CETP (cholesteryl ester-transfer protein) is essential for neutral lipid transfer between HDL (high-density lipoprotein) and LDL (low-density lipoprotein) and plays a critical role in the reverse cholesterol transfer pathway.
In clinical trials, CETP inhibitors increase HDL levels and reduce LDL levels, and therefore may be used as a potential treatment for atherosclerosis.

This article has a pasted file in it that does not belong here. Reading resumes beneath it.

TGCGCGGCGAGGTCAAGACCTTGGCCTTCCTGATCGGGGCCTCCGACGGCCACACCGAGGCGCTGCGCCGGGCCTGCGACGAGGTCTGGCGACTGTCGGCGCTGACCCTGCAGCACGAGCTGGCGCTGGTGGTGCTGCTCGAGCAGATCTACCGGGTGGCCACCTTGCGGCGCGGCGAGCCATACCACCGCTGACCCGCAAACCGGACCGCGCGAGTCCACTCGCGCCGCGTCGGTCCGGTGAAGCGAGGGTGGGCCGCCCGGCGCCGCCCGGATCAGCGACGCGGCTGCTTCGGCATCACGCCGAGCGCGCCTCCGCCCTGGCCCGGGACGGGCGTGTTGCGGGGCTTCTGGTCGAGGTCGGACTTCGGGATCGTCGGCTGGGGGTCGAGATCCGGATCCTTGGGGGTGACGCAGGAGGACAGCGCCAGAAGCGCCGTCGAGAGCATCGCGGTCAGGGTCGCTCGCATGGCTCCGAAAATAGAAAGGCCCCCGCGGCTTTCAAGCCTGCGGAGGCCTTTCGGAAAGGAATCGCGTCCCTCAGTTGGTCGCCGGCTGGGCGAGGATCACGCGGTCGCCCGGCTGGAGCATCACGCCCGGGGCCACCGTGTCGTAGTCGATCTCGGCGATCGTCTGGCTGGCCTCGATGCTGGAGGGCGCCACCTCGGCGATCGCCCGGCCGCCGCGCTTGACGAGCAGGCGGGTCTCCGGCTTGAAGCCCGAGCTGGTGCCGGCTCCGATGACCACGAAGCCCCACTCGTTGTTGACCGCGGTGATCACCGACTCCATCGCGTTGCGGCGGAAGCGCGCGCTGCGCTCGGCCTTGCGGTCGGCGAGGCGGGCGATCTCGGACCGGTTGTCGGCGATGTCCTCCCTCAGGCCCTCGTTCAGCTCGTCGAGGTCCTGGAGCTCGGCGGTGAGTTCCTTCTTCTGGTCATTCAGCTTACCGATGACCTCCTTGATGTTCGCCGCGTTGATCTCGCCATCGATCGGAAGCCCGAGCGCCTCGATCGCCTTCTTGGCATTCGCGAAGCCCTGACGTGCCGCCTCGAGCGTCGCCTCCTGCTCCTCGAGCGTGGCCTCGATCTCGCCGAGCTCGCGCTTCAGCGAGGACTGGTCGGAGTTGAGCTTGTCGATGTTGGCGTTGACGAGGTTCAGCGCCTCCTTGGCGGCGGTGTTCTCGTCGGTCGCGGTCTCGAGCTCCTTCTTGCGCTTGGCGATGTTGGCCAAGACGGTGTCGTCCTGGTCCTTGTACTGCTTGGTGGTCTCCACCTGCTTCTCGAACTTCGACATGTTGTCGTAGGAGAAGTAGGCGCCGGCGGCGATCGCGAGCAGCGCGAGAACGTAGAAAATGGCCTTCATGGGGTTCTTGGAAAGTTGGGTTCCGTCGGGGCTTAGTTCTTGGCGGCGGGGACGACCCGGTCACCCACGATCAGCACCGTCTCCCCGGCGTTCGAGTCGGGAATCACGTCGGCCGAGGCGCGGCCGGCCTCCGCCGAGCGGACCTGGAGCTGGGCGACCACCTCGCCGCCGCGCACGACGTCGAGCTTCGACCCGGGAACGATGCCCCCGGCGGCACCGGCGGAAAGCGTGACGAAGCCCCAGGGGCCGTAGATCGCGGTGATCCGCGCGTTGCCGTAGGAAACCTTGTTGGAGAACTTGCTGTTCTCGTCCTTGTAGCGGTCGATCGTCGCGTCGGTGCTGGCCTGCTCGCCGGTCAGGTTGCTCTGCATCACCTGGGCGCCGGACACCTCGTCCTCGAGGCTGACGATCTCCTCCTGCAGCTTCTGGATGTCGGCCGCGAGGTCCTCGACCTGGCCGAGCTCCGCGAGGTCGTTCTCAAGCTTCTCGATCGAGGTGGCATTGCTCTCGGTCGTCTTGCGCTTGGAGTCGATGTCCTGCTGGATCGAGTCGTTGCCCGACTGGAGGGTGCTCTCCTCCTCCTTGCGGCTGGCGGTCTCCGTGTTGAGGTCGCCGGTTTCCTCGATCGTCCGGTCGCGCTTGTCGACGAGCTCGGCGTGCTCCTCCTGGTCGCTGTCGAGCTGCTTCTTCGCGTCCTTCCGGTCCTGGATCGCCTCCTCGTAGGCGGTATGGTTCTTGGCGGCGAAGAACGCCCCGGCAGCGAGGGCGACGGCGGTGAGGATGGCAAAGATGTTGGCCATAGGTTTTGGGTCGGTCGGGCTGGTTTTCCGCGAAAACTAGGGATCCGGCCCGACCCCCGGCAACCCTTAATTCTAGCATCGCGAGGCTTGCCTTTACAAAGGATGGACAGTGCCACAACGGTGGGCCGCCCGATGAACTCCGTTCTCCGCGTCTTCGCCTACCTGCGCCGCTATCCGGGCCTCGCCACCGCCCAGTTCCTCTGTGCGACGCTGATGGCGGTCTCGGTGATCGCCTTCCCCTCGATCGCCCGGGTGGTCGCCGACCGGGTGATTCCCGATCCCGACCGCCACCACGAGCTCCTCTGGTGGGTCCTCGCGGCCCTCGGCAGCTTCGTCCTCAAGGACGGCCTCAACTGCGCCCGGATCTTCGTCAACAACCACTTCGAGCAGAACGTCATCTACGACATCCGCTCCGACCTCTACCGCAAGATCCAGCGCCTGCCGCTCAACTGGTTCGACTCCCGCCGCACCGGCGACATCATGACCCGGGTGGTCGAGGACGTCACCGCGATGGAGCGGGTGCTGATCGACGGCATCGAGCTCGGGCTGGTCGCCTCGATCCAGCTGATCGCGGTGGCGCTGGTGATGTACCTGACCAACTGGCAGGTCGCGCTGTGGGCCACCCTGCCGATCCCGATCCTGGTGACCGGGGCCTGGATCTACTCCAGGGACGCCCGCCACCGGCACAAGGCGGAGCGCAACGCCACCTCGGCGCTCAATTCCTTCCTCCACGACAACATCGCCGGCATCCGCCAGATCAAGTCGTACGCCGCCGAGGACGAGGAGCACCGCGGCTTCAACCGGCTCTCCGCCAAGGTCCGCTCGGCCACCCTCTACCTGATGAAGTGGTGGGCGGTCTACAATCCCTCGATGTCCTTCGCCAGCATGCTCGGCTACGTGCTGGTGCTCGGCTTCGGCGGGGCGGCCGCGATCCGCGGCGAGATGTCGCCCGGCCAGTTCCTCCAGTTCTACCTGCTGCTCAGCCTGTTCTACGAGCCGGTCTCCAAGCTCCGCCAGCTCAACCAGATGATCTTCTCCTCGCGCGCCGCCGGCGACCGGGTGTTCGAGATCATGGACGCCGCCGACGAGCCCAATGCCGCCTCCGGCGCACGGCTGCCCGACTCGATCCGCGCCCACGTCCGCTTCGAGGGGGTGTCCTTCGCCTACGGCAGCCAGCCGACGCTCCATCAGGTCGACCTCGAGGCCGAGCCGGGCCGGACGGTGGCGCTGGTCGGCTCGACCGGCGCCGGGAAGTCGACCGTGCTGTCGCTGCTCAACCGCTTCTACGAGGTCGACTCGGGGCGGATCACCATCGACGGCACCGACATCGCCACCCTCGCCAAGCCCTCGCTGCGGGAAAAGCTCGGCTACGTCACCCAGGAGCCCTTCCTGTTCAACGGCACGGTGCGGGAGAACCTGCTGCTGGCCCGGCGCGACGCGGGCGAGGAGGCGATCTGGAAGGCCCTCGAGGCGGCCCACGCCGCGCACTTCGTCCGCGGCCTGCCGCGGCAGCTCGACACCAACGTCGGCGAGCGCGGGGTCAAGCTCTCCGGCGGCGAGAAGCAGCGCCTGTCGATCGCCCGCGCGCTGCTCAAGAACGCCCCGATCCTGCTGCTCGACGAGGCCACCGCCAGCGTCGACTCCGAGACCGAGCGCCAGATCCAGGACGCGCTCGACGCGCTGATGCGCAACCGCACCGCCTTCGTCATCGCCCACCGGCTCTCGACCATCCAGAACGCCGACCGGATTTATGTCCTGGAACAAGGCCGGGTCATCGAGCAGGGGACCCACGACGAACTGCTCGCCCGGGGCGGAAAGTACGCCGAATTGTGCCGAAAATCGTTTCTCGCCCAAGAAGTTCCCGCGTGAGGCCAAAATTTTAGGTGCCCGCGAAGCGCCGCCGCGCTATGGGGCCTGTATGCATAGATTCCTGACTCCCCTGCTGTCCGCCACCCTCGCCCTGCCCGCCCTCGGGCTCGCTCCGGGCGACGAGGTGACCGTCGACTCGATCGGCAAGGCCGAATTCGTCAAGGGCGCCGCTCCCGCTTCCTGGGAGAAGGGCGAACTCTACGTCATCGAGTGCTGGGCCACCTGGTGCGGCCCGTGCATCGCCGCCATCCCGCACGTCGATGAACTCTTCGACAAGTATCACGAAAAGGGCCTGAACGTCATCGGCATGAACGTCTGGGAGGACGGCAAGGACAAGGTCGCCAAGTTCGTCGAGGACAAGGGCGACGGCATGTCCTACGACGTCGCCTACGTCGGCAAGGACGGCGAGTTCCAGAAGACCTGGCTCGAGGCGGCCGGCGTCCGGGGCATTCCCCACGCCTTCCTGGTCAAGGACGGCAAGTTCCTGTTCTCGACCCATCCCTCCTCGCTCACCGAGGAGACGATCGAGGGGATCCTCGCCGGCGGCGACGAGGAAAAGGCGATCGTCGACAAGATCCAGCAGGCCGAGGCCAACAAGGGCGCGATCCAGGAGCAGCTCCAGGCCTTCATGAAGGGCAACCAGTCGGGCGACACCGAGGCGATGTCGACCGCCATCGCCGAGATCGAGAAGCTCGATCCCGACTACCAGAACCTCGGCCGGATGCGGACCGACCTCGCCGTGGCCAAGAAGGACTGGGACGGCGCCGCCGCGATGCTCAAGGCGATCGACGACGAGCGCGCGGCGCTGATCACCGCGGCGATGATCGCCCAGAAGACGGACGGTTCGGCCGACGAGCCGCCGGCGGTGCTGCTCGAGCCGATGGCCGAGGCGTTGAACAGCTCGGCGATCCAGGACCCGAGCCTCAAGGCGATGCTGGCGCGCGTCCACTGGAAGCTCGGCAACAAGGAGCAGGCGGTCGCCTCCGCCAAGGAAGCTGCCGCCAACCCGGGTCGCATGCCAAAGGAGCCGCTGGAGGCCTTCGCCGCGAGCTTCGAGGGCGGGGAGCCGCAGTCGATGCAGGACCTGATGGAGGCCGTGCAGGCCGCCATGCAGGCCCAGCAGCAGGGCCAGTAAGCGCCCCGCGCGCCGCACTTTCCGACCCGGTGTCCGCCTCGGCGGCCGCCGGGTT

The structure of CETP reveals a 60-A-log tunnel filled with two hydorphobic cholesteryl esters and plugged by an amphiphilic phosphatidylcholine at eatch end. The two tunnel openings are large enough to allow lipid access, which is aided by a flexible helix and possibly also by a mobile flap. The curvature of the concave surface of CETP matches the radius of curvature of HDL particles, and potential conformational changes may occur to accommodate larger lipoprotein particles. Point mutations blocking the middle of the tunnel abolish lipid-transfer activities, suggesting that neutral lipids pass through this continuous tunnel.